The deadlift is an interesting and fickle creature of a lift. It is a great total body, multi-joint exercise. In reality it has several benefits for any persons looking to lose fat, gain muscle mass, or increase performance on the ice, platform, or stage:
1. Activates and increases muscle mass in the back of the legs and your whole back (or the posterior chain)
2. By activating more muscle mass, there is a subsequent increase in energy expenditure.
3. On top of that, it allows you to eat all your favorite flavors of ice cream… simultaneously.
On a more serious note, when coaching our athletes, along with coaching my private clientele in Philadelphia, I ask these questions to myself when watching them deadlift:
1. During the set up, what is the position of their feet, knees, and hips, along with their shoulder blade/chest positioning?
2. Can the person perform a posterior weight shift (backwards)?
3.. Is there a neutral spine?
4. During the pull, do they finish with their hips?
However, keep in mind that my private clientele will present with not only different physical attributes, but also varying postural deviations than the hockey oriented athletes from Endeavor Sports Performance I see on a day to day basis.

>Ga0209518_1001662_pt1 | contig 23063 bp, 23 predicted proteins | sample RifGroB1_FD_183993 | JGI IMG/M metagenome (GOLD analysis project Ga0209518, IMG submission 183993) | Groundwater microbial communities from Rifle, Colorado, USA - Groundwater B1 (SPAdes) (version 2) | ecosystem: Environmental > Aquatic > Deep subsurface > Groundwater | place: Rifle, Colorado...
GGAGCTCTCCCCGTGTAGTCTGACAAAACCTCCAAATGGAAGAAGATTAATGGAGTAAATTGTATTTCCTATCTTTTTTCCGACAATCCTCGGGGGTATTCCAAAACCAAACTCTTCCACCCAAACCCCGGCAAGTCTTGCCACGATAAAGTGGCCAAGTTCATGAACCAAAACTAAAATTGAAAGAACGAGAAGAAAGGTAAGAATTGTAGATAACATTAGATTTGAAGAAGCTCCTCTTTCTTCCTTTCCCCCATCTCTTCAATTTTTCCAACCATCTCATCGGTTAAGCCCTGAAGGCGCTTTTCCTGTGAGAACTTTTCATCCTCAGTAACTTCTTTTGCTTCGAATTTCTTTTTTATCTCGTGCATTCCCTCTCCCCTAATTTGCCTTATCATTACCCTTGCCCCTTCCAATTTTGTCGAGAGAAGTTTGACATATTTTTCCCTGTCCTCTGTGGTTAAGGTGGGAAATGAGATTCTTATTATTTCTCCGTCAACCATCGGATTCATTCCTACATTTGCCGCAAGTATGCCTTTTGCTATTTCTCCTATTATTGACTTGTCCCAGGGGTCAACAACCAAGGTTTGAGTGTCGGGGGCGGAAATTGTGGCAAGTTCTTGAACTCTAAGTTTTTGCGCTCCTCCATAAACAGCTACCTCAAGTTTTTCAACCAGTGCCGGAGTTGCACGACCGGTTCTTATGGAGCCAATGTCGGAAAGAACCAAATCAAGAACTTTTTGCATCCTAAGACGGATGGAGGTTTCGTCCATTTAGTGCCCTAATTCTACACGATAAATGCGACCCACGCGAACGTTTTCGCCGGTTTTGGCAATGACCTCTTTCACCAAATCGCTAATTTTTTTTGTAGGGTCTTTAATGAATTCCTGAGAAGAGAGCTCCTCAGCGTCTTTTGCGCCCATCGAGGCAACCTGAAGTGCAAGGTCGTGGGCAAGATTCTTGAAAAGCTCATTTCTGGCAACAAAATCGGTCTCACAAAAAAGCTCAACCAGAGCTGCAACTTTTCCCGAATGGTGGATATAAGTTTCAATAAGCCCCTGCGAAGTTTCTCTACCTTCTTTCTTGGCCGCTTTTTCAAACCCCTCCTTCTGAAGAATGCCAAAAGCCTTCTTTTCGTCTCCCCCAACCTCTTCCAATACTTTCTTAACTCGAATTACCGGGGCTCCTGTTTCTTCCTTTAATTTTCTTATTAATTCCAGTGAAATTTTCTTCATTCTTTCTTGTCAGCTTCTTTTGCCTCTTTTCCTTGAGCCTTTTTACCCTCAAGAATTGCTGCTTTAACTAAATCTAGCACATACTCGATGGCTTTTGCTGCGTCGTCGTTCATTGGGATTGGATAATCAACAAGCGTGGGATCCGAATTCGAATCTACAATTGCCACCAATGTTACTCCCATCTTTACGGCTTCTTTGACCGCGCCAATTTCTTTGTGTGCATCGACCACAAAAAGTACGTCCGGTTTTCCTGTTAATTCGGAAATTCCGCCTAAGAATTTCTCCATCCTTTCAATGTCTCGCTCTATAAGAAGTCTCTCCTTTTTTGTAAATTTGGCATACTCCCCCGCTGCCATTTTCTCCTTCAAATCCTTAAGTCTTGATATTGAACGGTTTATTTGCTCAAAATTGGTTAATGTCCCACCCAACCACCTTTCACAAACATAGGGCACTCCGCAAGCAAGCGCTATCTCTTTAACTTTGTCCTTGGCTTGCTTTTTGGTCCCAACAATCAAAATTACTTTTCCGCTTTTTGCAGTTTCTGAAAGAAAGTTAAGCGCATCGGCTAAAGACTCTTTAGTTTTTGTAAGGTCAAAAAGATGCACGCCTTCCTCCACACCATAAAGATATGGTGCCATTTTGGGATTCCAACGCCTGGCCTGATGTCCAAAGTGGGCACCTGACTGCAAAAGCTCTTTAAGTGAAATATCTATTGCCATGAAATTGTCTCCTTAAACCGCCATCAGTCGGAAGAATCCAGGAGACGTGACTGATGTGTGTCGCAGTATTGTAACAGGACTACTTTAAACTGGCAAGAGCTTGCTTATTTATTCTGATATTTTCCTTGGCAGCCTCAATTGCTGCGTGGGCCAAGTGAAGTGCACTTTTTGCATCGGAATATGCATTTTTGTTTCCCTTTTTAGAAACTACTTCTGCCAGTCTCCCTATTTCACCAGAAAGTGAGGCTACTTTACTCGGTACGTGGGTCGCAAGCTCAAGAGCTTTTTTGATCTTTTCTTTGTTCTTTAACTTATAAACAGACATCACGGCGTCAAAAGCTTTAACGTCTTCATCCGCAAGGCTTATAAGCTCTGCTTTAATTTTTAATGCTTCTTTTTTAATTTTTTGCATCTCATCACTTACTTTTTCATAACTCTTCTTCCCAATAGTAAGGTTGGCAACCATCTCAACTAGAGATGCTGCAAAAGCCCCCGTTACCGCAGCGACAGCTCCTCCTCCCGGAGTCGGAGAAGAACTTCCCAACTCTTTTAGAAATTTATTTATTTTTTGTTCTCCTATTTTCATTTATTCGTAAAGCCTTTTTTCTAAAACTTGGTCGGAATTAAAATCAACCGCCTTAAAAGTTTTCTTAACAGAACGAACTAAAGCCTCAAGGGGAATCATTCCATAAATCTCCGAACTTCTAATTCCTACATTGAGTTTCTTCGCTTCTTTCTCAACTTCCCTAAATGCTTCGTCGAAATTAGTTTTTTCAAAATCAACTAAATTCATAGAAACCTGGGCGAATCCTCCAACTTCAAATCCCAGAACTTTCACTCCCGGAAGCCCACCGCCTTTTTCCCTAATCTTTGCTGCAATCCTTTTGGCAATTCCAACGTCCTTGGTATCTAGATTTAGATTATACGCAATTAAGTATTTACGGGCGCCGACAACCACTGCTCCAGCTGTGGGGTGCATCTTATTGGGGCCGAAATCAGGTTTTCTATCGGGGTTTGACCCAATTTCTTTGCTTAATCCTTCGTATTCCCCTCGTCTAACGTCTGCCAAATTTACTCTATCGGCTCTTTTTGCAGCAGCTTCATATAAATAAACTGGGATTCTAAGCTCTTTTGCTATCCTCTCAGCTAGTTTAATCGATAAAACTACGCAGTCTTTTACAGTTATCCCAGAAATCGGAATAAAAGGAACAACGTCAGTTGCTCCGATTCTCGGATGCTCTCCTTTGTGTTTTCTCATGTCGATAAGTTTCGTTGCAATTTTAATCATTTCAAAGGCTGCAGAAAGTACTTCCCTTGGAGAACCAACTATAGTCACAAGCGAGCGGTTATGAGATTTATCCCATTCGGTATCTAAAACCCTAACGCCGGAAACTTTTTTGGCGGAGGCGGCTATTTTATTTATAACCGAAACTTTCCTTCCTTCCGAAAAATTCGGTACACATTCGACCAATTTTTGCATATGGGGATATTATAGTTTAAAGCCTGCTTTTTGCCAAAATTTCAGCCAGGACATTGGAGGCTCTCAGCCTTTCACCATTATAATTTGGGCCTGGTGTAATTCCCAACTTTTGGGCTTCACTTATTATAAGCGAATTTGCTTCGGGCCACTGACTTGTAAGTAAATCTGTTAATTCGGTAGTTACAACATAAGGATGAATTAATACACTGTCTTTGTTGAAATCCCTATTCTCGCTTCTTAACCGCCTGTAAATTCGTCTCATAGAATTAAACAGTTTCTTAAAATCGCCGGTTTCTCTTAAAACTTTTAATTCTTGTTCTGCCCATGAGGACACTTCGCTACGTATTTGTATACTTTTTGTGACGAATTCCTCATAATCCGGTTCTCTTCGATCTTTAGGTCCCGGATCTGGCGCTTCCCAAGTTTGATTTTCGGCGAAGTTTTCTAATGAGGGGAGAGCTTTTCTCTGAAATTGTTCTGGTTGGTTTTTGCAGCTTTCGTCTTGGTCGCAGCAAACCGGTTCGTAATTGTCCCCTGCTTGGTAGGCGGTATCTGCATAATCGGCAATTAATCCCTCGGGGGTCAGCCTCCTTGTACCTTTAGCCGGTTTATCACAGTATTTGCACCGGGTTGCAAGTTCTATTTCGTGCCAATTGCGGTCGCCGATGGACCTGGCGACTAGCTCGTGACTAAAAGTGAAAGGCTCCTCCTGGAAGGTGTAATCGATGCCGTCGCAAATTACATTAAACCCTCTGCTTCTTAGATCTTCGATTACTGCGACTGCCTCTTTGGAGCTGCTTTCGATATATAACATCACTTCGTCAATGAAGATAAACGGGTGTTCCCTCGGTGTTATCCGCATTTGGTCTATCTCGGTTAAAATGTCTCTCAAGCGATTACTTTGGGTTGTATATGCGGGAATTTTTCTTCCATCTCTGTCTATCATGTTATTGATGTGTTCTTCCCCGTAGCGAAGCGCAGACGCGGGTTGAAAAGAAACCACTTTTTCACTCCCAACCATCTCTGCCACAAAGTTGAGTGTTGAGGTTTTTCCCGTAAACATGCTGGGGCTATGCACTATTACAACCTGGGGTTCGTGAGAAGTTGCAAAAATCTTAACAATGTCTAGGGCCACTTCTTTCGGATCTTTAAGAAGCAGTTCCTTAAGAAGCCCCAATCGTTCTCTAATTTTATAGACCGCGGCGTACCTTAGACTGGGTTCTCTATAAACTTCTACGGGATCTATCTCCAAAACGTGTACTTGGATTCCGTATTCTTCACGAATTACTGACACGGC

With this in mind, some of my clients have noticed pain in their knees and hips just from walking. If this is the case, it is already a tricky game to begin with. In my head, hip hinging is a great priority with regards to appropriate movement, because the act of walking should involve a noticeable shifting of the bones of the leg (femur) into the hip socket (acetabulum). Replace the word “walking” with “deadlifting” in that last statement, and you can see why I prioritize the hip hinge (deadlifting) among other exercises in my clients’ programs.
If they can’t walk without pain, my first step would simply be to regress them (supine hip hinge, or a glute bridge), and make sure their glutes are activating, among other things. Although treating pain is outside of my scope of practice, many walk in to train with some type of pain, and if no pain is present, often times they have some asymptomatic issue that warrants being aware of before deadlifting! In this case, I’d like to imagine a scenario in which facilitating appropriate glute function will help restore motion in their hips, often in the presence of little to no glute utilization.
When dealing with our hockey athletes, they may present similar issues for different reasons, such as skating everyday for 3 hours, for the past couple years. So besides being several decades younger than my private clientele, posturally they will often present with a lumbar extension, along with inadequate ability to get out of that “hip flexed” position.
As you can see, coaching can and will be different based on different populations… and that is just talking about a bilateral (two feet planted) deadlift!
With all of this under your belt, give this video a look-see by Eric Cressey, as he continues to prep for the release of his new product, High Performance Handbook.
Keep it funky.